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On Christmas Day: so much from those who have so little

December 25, 2017

Last night I celebrated Christmas Eve with a post about faith – how difficult I find it to go the extra mile it takes to believe in a deity, yet how important it is to have some form of faith.

As I was posting my piece, my sister, who is an Anglican priest in Bristol, was preparing to deliver a sermon at midnight on what Christmas means for her. In it, she talked about a personal experience in Palestine that brought her faith into focus.

With her permission I’m quoting from it:

Just over two years ago I visited Bethlehem.  I went there from Jerusalem- only about 8km but it was a hairy journey where we had to cross a check point with Israeli guards who were not helpful or welcoming. And it took most of the morning. Bethlehem is a town full of conflict but that’s nothing new.  When Jesus was born, it lay in territory ruled over by Herod: not a safe place to grow up in.

When I visited, the town, as it does now, had a huge Israeli military presence especially around the church of the nativity reputed to be where Jesus was born.  Some of our group were told by the organisation that sponsored them that it was too dangerous to be out after dark and that they would have to return to the safety of their hotel in Jerusalem. A few of us decided to stay to look round further and we ended up having a meal at the “Shepherd’s Field” restaurant at Beit Sahour overlooking the place thought to be the place where the shepherds might have lived. We could only get back to Jerusalem that night by taxi because the check points were shut to public transport. And that taxi journey- brief though it was touched the heart of what the gospel is all about. This is what happened.

We were whisked into three taxis by smiling Palestinians but after a mile or so the taxis turned off the main street. All three taxis stopped and the drivers got out. I began to feel uneasy- worrying about hijackings and mugging but after a few minutes the drivers were back in the car and took us off to the check point. When we got out of the taxis they laid before us boxes of cake and encouraged us to share the cakes with them. They smiled and laughed and did not want any money apart from the taxi fare. They thanked us for coming to visit Bethlehem and asked us to tell the world what life was like living under the shadow of the separation wall and the Israeli occupation. They had an exuberance and love of life that was so infectious despite having very little- it made me realise that sometimes those who have nothing can be free because they have nothing to lose.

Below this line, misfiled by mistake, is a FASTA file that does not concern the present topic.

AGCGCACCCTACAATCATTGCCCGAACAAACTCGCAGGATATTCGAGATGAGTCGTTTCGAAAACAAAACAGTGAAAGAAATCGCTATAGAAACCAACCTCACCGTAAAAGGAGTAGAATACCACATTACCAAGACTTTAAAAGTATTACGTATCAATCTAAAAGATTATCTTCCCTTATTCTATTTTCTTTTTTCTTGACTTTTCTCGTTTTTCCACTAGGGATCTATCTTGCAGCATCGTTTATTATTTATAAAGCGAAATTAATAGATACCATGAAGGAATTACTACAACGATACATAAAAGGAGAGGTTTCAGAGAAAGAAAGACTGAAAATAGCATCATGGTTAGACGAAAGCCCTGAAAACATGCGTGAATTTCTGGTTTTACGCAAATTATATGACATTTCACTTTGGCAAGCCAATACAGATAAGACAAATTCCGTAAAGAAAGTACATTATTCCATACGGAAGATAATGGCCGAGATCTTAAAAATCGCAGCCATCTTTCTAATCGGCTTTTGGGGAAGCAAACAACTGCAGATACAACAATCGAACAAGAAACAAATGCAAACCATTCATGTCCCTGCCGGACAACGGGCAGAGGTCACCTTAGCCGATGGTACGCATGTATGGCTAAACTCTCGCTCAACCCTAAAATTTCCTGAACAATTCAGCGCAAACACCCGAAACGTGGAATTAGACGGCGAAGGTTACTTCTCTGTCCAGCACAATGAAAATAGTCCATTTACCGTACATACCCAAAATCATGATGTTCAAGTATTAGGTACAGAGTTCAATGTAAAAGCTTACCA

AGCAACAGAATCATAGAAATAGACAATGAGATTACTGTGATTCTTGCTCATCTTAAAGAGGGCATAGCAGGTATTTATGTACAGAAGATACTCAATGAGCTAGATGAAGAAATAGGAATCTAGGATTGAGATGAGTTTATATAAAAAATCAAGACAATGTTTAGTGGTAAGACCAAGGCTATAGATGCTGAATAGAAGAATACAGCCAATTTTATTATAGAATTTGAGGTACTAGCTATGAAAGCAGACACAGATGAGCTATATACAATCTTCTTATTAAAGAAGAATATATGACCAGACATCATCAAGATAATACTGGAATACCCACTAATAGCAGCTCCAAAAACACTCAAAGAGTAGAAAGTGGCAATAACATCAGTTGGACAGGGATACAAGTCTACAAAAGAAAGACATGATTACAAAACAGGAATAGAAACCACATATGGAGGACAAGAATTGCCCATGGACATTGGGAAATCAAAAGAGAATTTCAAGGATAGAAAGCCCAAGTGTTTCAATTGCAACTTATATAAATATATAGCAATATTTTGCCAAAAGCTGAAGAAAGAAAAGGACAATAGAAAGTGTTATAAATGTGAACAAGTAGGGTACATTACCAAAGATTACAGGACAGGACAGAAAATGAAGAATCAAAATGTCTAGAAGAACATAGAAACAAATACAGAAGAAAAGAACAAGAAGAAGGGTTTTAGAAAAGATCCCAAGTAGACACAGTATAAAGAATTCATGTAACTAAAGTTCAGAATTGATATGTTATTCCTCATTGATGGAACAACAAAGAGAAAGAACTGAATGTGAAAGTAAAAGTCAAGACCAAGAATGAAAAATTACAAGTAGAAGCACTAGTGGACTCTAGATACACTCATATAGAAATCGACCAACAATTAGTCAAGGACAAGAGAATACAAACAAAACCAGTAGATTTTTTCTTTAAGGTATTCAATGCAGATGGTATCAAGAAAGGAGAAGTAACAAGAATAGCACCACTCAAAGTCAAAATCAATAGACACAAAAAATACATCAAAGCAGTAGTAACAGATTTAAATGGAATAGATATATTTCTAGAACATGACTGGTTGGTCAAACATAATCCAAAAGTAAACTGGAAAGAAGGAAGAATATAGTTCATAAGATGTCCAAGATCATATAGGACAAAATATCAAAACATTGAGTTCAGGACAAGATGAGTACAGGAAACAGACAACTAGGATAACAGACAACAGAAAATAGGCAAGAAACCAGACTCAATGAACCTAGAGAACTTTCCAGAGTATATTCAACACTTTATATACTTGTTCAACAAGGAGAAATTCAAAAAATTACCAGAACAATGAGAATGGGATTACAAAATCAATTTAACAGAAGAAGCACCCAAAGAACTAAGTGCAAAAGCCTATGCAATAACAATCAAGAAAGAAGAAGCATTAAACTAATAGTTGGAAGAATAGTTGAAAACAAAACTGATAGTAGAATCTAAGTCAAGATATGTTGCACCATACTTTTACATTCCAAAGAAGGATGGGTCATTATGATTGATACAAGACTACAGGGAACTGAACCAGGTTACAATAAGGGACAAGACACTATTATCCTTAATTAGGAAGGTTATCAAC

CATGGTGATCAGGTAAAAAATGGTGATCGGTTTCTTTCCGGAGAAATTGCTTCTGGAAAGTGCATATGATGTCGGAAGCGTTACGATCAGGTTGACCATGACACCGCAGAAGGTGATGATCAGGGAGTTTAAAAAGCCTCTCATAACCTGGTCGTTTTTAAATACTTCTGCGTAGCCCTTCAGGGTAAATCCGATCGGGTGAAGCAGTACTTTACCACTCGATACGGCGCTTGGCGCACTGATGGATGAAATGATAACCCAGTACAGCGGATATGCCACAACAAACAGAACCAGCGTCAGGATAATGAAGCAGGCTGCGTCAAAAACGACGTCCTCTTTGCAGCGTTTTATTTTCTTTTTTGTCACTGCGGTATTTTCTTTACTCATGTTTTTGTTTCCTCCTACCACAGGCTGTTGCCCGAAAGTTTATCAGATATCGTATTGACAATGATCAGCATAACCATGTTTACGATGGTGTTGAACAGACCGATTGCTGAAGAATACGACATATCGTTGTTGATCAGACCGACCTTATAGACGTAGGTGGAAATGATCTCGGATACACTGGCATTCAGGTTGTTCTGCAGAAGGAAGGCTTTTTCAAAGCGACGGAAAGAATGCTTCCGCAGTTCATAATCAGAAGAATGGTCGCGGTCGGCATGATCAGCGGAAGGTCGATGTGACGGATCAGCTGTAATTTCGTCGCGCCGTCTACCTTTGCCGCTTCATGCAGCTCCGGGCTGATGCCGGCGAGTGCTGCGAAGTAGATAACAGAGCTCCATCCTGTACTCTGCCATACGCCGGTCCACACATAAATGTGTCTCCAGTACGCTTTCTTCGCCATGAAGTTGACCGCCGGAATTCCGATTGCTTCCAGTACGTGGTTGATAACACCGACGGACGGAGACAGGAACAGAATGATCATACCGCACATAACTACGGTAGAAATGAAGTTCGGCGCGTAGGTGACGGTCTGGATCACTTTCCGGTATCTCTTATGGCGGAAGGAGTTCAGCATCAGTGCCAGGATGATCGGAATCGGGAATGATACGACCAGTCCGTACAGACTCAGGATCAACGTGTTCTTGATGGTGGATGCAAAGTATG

The journey I made to Bethlehem that day was totally unexpected. I was made welcome and shared hospitality with those who had very little and didn’t need to offer us anything. It was a real reminder of the real hospitality and welcome that is at the heart of the gospel- the welcome of the arms of God outstretched in the life of Jesus- longing to welcome us to share and break bread with each other.

I am not sure if anyone saw the BBC drama “The Nativity” a few years ago.  One of the most powerful images occurred at the end where both the wise men and the shepherds are seen kneeling before the crib.  Balthazar wipes tears from his eyes, and tells the other wise men that this vision before him was what he had longed for all his life, and that this tiny child was truly the saviour of the world.  And the shepherds, often at the bottom of the economic pile simply looked in wonder and said “He has come for such as us”. The powerful and the powerless found their healing and hope in a tiny baby.

Whether or not you believe in the story and meaning of the Nativity, it’s a powerful message.

I too have experienced kindness in the Middle East from people who have little to give, and yet are prepared to give so much. I have found no hearts warmer than those of many Arabs I have encountered.

On this particular day I have no desire to get into the politics of immigration and refugees, but for me the most hopeful story I have read today is that of the 24 Syrian refugees who settled in a remote part of Scotland, and whose presence appears to be changing the Isle of Bute for the better:

Now almost every other shop space along the front is an empty one. But as well as the Orient Salon, a Syrian bakery and patisserie will soon open. The Syrian people fleeing terror have possibly brought with them the miracle of life for Bute.

A small regeneration is taking place on the island. Four new babies have been born to the Syrian families and another is on the way. In their own way they are bringing optimism to a west of Scotland community that had almost forgotten what it meant.

The whole article in The Guardian is here. I leave it to you to draw your own conclusions. But I do know that if you open your doors, and equally importantly, your hearts, to people in dire need of a helping hand, good things often happen when you least expect them.

And at the risk of sounding excessively pious (for which I apologise in advance), as good a message as you could possibly send to those who advocate keeping the door shut on principle, regardless of need, is this: perhaps it’s time to re-examine your principles.

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